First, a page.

Blake took the route less travelled for a Canadian by playing NCAA college hockey in the United States for Bowling Green University from 1987-88 through 1989-90. Drafted by the Kings early in round four 70th overall, Blake turned pro after the conclusion of his third season with the Falcons with 4 games at the end of the 1989-90 season as well as 8 playoff games, during which he would score his first NHL goal and points.
He immediately became a full time NHLer the following season of 1990-91 with a 75 game campaign and never played a single game in the minors throughout his entire career.
The Kings adopted an entirely new look for the 1988-89 season, changing from their original purple and gold colors of the Los Angeles Lakers NBA club, changing to the black and silver of the Los Angeles Raiders of the NFL. The jerseys remained the same through 1997-98, but the customization would undergo a series of adjustments. Blake arrived in Los Angeles during the original specification when the black jerseys had two color sliver names and numbers outlined in white on the black jerseys and sliver names and numbers outlined in black on the white jerseys, which would be the case for the first three seasons.
The jerseys still had the same three color numbers they would retain for the rest of the run of the jerseys, only now with more legible one color numbers.
which was used to cover up the Stanley Cup 100th Anniversary
patch worn during the regular season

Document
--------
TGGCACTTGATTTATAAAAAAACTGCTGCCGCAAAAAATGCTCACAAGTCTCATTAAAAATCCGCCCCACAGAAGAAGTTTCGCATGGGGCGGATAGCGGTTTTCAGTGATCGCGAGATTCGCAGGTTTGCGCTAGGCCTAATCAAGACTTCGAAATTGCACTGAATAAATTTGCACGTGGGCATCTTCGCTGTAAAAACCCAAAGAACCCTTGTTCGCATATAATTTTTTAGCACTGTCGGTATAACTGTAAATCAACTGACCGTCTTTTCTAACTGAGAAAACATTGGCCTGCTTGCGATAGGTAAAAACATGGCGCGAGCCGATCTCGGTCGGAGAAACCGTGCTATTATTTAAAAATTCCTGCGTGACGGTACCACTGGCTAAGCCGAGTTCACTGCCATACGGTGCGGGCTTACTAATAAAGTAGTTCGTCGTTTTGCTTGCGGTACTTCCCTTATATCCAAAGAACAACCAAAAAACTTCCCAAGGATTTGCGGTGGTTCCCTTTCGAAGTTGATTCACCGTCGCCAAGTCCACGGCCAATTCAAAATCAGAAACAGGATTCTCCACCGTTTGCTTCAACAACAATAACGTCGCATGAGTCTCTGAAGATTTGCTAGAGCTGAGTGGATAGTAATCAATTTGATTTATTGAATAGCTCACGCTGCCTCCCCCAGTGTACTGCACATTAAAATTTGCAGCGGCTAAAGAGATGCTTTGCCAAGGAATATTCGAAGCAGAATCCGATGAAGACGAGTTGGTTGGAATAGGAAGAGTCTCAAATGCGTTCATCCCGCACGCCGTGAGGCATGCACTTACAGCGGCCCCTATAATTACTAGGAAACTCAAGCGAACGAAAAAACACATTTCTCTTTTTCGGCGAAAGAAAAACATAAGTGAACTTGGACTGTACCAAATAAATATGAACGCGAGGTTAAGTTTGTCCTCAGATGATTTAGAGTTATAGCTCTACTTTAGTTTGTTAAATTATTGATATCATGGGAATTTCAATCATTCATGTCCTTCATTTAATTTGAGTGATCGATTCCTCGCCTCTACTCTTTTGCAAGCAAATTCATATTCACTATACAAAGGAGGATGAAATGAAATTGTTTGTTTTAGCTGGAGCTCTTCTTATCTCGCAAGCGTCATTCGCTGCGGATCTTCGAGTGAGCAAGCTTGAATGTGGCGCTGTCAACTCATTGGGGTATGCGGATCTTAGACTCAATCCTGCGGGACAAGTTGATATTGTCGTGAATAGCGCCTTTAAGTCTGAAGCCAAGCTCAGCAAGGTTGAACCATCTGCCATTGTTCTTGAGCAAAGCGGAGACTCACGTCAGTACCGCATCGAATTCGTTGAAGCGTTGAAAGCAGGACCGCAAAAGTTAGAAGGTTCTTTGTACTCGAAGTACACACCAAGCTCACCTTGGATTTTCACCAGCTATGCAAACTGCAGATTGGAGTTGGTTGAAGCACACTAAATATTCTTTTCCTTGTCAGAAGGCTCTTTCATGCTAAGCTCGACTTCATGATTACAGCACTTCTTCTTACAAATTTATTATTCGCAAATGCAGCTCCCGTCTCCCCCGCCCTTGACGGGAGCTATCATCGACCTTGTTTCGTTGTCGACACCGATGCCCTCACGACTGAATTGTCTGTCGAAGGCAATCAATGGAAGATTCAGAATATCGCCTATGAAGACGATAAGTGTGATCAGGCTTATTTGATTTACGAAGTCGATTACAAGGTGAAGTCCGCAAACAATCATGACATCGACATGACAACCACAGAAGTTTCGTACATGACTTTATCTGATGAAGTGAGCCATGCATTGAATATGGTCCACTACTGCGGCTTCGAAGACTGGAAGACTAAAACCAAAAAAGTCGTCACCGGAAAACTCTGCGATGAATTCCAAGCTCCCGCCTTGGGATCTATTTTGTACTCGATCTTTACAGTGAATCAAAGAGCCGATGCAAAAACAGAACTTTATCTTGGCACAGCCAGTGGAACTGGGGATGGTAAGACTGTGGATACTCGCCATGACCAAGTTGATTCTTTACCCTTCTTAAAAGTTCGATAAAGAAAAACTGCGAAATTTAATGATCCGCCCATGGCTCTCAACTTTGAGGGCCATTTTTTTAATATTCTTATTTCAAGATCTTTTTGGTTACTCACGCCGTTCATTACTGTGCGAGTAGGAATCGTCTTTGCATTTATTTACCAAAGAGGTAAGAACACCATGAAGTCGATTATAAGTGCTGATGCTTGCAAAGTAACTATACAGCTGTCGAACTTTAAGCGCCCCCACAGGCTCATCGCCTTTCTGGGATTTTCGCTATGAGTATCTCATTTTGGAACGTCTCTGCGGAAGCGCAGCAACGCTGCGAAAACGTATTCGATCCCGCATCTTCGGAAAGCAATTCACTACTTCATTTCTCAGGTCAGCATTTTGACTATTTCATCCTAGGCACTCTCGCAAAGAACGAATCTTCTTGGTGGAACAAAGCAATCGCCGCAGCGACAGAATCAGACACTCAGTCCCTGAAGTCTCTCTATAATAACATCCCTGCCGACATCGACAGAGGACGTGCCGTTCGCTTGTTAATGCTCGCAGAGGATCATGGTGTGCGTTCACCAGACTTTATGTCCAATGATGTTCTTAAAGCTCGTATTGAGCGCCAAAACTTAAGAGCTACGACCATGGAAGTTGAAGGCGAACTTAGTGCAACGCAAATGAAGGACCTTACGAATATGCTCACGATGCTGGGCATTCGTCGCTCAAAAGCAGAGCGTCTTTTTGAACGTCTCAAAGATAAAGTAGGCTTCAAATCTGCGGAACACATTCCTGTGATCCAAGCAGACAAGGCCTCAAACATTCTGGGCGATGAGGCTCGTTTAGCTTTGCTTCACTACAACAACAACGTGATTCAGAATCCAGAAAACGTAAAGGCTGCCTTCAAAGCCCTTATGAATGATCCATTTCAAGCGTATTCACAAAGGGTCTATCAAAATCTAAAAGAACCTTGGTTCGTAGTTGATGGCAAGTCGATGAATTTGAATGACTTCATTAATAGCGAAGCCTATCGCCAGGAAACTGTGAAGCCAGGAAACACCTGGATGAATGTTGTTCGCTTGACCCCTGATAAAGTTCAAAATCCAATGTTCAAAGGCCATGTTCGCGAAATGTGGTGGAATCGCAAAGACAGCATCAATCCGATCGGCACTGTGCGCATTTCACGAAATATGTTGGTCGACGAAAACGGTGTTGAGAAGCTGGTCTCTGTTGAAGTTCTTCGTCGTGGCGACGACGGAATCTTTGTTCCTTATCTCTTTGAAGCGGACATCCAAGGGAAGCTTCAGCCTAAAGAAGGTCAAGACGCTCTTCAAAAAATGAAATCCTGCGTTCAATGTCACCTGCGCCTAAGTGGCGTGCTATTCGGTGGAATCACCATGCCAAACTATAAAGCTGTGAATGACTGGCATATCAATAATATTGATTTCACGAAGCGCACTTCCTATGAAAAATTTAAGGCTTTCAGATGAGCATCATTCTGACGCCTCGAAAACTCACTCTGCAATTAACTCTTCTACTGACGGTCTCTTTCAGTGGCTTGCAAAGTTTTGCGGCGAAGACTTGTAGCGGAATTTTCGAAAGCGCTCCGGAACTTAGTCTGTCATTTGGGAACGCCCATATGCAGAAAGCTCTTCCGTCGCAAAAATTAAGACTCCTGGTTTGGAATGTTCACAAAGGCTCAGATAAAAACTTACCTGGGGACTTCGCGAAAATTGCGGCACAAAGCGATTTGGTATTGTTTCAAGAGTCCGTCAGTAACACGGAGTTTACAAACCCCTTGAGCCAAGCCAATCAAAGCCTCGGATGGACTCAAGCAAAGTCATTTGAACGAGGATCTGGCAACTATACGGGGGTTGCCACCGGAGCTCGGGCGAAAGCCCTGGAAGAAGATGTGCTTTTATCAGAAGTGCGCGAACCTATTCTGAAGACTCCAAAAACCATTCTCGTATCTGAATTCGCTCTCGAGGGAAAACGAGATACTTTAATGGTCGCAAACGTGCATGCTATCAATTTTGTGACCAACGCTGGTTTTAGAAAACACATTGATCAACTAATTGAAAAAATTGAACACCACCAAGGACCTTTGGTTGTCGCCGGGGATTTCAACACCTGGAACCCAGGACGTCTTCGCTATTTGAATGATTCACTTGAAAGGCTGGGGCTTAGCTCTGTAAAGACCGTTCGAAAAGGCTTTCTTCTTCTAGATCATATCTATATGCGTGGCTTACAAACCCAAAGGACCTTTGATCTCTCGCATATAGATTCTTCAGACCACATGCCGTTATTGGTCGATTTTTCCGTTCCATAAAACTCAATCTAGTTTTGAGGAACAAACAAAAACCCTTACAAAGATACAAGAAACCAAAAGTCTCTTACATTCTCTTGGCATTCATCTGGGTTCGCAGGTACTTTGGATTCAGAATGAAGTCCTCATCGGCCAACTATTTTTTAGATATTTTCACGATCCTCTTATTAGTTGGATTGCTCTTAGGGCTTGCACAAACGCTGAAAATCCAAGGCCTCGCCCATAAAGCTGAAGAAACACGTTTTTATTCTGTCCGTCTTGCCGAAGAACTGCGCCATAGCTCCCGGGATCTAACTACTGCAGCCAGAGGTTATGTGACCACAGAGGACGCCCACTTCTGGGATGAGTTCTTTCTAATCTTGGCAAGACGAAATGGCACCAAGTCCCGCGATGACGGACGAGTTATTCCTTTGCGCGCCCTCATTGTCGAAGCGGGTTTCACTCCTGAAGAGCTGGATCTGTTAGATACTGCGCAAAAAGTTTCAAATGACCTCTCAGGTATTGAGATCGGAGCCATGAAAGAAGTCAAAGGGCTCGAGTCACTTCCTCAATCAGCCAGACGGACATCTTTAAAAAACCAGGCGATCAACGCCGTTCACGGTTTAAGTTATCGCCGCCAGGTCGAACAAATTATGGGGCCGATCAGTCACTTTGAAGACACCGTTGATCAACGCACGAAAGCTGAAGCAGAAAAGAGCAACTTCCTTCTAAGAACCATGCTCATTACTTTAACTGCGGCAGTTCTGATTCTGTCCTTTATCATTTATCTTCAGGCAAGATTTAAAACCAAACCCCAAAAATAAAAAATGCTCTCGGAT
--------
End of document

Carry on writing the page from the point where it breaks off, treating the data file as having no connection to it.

In 1993-94, Blake would have a magical offensive season, scoring 20 goals and a career high 68 points.
In 1995-96, the Kings introduced an alternate jersey for the first time, an unconventional design which was quickly dubbed "the Burger King" jersey due to the resemblance of it's logo to the mascot of the Burger King fast food chain.
After just six games of the 1995-96 season, Blake suffered an injury and did not play after October 20, 1995, and the Burger King jersey did not debut until January 27, 1996, meaning Blake never wore the Burger King jersey in a game.
After the departure of Kings' captain Wayne Gretzky, who was traded away from the Kings late in the 1995-96 season, Blake was named the 11th captain of the Kings, a position he would hold until his departure from Los Angeles.
In 1997-98 Blake would be named the winner of the Norris Trophy as the best defenseman in the NHL following a career high 23 goal season.
In 1998-99 the Kings would return to having purple in their color scheme when they adopted an entirely new look, a quite gothic mix of black, purple and a brand new font for their names and especially numbers, which tended to look like sharp-edged weapons, particularly the axe-like #1.
Blake was traded to the Colorado Avalanche late in the 2000-01 season, as he was about to become a free agent, and the Kings feared losing an all-star caliber player and getting nothing in return.
When these jersey were originally worn, they had the coat of arms crest on the front and the crown logo serving as the secondary logo. In 1999-00 a purple alternate jersey was introduced which now had the crown as the main crest. Perhaps owing to the coat of arms logo having too many small details, the decision was made in 2002-03 to keep the same jersey style, but reverse the placement of the logos, now featuring the bolder crown on the black and white jerseys with the purple third jersey now sporting the coat of arms.
For Blake's second, and final season of his second tour of duty with the Kings, the league switched to the new Reebok Edge jerseys, which aside from a change in the jersey's template, resulted in the waist stripe going away, as Reebok seemed intent on eliminating as much horizontal striping as possible league wide.
The road white version of Blake's 2007-08 jersey
was once again the Kings captain in 2007-08
Following the 2007-08 season, Blake would leave as a free agent and play two more seasons before retiring as a player.
Today's video section is Blake speaking at his retirement ceremony at the Staples Center.